Congress, President Agree on Budget Bill; Spending Set for Two Years

October 30, 2015

From: Isaac Brown, Legislative Counsel
Vol. 15:13

With Speaker of the House John Boehner (R-OH) set to retire at the end of the week, Republican congressional leadership and President Obama reached an agreement that would increase federal spending levels for domestic and defense programs over the next two years, while also suspending the congressionally instituted debt limit until early 2017.

In reaching this accord, two potential political land mines have likely been averted. The deal should eliminate any chance of a federal government shutdown for the duration of the legislation, while also removing the possibility of a standoff between the White House and Congress over whether to raise the debt limit.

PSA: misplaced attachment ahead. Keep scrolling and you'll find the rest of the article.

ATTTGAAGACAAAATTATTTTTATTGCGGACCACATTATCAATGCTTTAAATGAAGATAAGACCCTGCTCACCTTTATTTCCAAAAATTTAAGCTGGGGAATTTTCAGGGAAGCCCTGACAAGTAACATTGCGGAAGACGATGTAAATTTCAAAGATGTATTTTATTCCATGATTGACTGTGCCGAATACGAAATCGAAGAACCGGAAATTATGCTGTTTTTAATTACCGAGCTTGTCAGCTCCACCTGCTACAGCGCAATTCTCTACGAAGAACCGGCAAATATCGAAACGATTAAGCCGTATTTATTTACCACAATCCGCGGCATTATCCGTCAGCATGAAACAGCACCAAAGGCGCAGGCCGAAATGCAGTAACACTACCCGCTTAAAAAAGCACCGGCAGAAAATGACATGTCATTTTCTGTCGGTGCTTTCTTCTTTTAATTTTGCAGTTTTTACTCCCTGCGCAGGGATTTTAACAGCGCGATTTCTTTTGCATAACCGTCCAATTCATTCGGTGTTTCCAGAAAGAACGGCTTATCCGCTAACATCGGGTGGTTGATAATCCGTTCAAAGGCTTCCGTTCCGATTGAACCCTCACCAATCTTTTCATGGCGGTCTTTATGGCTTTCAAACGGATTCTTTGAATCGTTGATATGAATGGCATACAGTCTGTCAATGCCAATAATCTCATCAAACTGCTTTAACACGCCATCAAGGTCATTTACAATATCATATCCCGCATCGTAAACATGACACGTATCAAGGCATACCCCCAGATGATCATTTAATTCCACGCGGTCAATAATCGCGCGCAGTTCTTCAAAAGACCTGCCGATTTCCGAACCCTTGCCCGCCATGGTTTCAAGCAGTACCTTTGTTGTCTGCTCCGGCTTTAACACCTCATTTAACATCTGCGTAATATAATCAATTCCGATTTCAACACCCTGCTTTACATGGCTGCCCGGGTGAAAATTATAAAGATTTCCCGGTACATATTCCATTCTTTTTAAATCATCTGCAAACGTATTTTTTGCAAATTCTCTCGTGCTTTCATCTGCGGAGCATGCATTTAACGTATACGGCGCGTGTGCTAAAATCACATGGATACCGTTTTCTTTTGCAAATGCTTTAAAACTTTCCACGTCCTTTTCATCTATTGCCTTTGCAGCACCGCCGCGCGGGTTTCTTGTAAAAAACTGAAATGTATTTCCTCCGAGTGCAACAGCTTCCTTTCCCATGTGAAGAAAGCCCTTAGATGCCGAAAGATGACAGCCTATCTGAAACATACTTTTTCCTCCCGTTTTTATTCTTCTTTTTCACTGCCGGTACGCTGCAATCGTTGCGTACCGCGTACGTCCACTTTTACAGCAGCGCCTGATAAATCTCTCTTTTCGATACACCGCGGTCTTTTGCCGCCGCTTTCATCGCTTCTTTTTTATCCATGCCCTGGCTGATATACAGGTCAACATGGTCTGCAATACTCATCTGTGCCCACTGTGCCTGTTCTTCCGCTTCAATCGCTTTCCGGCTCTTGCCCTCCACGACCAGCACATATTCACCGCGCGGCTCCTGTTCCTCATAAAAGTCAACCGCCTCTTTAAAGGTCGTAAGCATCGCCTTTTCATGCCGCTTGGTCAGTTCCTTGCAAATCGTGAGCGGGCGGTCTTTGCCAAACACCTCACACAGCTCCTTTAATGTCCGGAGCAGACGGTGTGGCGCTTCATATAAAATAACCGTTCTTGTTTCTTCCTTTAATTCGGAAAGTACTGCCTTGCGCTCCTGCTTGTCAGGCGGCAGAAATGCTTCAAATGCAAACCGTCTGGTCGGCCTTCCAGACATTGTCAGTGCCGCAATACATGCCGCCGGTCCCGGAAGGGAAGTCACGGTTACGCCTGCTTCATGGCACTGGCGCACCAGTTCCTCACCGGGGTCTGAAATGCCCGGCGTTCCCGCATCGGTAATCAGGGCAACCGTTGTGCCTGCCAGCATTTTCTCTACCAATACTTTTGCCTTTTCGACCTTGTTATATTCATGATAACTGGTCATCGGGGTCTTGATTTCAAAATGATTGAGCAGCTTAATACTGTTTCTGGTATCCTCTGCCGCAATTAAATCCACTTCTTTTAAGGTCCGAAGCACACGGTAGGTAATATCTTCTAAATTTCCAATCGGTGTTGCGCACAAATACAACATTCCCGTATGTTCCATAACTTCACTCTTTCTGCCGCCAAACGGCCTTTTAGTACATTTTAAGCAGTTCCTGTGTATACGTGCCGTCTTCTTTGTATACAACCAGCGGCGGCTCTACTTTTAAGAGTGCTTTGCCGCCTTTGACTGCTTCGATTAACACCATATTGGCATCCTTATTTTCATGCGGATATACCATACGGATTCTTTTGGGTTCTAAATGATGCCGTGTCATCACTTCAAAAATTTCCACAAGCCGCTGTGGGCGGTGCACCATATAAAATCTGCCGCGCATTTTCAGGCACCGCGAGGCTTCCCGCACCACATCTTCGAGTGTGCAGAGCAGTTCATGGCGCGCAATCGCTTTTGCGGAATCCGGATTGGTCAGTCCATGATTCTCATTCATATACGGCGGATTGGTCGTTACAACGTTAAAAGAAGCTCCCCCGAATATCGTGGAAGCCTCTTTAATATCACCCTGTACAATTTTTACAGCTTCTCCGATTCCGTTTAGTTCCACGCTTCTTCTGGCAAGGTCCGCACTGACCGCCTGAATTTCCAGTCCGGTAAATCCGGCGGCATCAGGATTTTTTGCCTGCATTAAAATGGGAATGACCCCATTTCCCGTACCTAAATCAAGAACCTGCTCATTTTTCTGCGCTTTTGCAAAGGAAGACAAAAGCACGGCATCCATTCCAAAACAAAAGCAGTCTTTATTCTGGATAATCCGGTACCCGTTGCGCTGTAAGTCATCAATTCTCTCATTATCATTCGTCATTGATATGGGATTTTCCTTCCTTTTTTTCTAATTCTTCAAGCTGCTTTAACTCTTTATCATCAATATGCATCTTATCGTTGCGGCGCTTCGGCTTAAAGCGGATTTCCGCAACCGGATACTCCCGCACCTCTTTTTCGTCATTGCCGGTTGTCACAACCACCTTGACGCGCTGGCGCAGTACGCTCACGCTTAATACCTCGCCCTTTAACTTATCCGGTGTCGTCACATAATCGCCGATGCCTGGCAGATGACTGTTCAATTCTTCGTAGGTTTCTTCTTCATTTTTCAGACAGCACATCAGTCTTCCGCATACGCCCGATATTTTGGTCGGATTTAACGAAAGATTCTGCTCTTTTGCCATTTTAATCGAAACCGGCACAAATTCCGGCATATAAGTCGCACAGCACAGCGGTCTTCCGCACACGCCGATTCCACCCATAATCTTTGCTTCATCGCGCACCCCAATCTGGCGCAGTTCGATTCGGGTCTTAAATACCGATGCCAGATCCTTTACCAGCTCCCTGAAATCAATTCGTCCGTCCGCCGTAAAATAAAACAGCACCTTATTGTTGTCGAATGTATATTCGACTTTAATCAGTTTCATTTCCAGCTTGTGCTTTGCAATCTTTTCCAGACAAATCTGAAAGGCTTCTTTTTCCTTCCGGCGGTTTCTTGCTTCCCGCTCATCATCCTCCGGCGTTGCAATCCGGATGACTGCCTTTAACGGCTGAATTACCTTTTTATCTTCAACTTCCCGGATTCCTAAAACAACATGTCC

It is important to note that the agreement is not an appropriations bill, meaning that it does not set funding levels for individual agencies, including the National Endowment for the Arts (NEA). Those levels will be determined by the appropriations committees, which already are working to pass legislation before the current funding bill expires on December 11.

While the budget agreement will raise the cap for domestic spending by approximately $40 billion over two years, that money will be appropriated among domestic agencies as Congress sees fit (as long as the president agrees to sign the bill). As a result, most agencies will continue to be funded at current levels for the remainder of this fiscal year. As it did when Congress began the FY2016 budget process, NASAA urges the House and Senate to fund the NEA at $155 million for the remainder of FY2016.